Bob Balaban interview: ‘The Chair’
“These are people desperate to preserve their way of life,” argues Bob Balaban about the characters on Netflix’s “The Chair.” The comedy about an English department at a prestigious university. The series has earned Best Comedy Actress nominations at both the SAG and Critics Choice Awards for Sandra Oh, who stars as the department’s new chairperson. Balaban plays Elliot Rentz, a senior professor whose job is threatened by dwindling enrollment and who must supervise a young professor who is seeking tenure, but whose more progressive teaching methods Elliot finds distasteful. Check out our exclusive video interview with Balaban above.
The actor argues that one of the show’s appeals is that all of the characters are appealing. “There are no villains here,” he argues. “That’s one of the reasons why I think people reacted well to it — people under great stress with very high stakes.” Though the series is a comedy, Balaban argues that those stakes are what makes the show relatable. “Everybody has a beating heart, has a problem at home,” he says. “They’re not just teachers — they are people, which is easy to forget sometimes.”
The character of Elliot is facing the potential end of his career, a problem complicated by the presence of the tenure-seeking Professor Yaz McKay (Nana Mensah), an idealistic professor whose more popular classes become merged with Elliot’s. The tension between the two characters is played for true comedy, and Balaban found a great deal of joy working with Mensah in those moments. “We both really enjoyed each other,” he says. “There was a moment to actually enjoy my nemesis, and once you started enjoying your nemesis it gets complicated.”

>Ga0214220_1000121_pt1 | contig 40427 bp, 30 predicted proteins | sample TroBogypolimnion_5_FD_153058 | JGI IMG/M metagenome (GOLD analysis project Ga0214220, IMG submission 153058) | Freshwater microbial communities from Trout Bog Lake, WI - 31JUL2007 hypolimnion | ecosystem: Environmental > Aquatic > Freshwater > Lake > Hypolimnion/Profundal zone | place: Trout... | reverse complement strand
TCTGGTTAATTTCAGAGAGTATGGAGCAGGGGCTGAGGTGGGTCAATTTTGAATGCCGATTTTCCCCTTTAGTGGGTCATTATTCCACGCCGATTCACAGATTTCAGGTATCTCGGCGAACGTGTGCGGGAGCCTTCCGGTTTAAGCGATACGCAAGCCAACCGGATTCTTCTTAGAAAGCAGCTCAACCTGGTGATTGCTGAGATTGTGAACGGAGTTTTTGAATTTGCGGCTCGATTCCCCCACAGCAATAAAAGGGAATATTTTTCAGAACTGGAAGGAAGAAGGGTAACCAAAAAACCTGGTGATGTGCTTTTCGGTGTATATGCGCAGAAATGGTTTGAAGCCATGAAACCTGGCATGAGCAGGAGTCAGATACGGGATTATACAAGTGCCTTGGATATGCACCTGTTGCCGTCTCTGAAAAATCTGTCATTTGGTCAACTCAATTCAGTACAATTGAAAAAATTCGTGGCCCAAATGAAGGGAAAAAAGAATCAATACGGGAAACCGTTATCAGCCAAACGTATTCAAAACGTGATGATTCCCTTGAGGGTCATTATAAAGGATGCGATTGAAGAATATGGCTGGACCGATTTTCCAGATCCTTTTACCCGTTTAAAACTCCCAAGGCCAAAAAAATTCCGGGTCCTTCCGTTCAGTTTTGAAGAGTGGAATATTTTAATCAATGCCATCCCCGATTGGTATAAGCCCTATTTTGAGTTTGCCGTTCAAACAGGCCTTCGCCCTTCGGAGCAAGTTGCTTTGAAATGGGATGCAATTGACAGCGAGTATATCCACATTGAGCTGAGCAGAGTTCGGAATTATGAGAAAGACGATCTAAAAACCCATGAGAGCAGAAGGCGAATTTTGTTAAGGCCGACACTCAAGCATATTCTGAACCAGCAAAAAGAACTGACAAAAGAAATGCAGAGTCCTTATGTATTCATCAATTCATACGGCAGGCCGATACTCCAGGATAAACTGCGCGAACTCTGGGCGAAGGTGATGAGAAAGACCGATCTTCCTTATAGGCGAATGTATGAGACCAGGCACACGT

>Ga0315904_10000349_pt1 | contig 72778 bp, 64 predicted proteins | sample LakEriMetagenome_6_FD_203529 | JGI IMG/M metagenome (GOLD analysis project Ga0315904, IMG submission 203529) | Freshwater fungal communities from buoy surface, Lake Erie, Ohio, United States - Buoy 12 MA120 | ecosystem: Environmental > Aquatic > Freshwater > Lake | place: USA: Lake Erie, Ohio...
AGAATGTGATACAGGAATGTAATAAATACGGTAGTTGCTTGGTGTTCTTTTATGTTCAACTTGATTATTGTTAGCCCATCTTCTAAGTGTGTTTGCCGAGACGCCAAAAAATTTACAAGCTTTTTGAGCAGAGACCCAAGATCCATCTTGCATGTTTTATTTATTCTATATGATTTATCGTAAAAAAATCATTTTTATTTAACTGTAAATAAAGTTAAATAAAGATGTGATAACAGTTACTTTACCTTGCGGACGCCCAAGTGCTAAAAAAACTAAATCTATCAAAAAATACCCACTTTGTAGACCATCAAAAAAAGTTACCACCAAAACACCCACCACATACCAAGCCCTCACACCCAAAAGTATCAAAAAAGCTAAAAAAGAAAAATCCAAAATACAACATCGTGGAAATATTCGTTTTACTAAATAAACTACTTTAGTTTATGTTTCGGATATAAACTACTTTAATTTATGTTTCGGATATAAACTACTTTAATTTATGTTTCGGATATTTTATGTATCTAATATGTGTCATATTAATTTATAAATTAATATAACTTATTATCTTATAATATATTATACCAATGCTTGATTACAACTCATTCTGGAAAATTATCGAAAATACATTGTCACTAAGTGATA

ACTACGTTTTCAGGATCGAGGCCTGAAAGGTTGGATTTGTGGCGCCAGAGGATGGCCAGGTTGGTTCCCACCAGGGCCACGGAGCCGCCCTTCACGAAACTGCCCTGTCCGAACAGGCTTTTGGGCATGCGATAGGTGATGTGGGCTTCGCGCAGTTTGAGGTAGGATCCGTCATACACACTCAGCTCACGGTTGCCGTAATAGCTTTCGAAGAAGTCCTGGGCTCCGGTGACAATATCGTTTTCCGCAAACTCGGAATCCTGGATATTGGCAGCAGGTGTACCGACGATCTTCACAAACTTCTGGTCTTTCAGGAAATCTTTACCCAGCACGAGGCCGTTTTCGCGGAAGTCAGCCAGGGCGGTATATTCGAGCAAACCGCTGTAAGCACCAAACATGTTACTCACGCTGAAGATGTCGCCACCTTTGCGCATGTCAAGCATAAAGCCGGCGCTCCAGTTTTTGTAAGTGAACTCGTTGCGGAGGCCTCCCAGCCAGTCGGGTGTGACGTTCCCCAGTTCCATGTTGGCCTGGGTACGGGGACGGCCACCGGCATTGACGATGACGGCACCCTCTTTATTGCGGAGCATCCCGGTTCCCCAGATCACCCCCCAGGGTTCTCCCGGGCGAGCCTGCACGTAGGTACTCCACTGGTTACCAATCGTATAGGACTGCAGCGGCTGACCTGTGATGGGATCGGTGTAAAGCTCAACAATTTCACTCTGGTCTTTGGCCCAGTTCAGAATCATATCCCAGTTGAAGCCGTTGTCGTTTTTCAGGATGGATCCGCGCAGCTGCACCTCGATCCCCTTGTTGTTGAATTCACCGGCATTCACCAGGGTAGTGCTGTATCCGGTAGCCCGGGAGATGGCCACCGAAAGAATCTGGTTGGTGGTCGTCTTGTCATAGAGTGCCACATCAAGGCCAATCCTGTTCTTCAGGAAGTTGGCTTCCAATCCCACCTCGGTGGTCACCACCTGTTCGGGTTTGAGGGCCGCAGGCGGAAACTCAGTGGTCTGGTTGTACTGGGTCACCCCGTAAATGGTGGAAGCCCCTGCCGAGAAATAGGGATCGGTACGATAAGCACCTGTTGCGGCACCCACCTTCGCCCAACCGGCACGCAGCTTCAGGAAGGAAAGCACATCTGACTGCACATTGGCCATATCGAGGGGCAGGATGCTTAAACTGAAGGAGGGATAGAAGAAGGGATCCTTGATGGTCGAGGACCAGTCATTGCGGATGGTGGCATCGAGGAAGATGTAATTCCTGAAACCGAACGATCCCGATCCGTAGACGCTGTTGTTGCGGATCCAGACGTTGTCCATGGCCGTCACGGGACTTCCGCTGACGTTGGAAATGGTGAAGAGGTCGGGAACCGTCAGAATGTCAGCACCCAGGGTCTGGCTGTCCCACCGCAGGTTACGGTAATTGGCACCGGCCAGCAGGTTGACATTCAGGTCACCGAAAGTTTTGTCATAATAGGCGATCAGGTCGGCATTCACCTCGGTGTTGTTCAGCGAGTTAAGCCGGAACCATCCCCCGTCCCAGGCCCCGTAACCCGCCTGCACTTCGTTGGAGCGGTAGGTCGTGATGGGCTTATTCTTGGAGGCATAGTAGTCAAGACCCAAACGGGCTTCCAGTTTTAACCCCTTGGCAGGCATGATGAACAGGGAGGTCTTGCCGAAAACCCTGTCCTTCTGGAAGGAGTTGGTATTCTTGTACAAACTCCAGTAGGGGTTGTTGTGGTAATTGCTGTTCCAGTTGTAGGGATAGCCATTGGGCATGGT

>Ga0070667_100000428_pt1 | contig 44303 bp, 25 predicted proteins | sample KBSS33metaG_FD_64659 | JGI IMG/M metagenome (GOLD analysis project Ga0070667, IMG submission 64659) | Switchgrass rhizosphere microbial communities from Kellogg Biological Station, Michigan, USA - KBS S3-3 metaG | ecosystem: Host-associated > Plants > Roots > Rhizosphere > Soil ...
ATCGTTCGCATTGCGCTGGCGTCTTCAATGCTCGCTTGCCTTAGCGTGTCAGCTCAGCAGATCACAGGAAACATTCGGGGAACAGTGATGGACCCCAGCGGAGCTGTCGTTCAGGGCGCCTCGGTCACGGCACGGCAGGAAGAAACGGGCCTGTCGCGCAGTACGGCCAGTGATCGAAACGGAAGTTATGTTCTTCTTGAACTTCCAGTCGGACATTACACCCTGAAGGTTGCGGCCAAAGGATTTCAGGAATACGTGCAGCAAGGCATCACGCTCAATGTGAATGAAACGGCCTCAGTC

Balaban earned an Oscar nomination for 2001’s Best Picture nominee “Gosford Park” and received Emmy nominations for acting (2006’s “Recount”) and directing (2006’s “Bernard and Doris” and 2009’s “Georgia O’Keeffe”). He also won a SAG Award as part of the ensemble of “Gosford Park.” Balaban attributes his success to participating in projects that pique his excitement. “I need to be interesting in something to be doing it,” he says. “There are no topics that I’m not interested in because we all know that some of the most boring things — like the history of the telephone book — if it was written properly, it could probably be a terrific TV series.”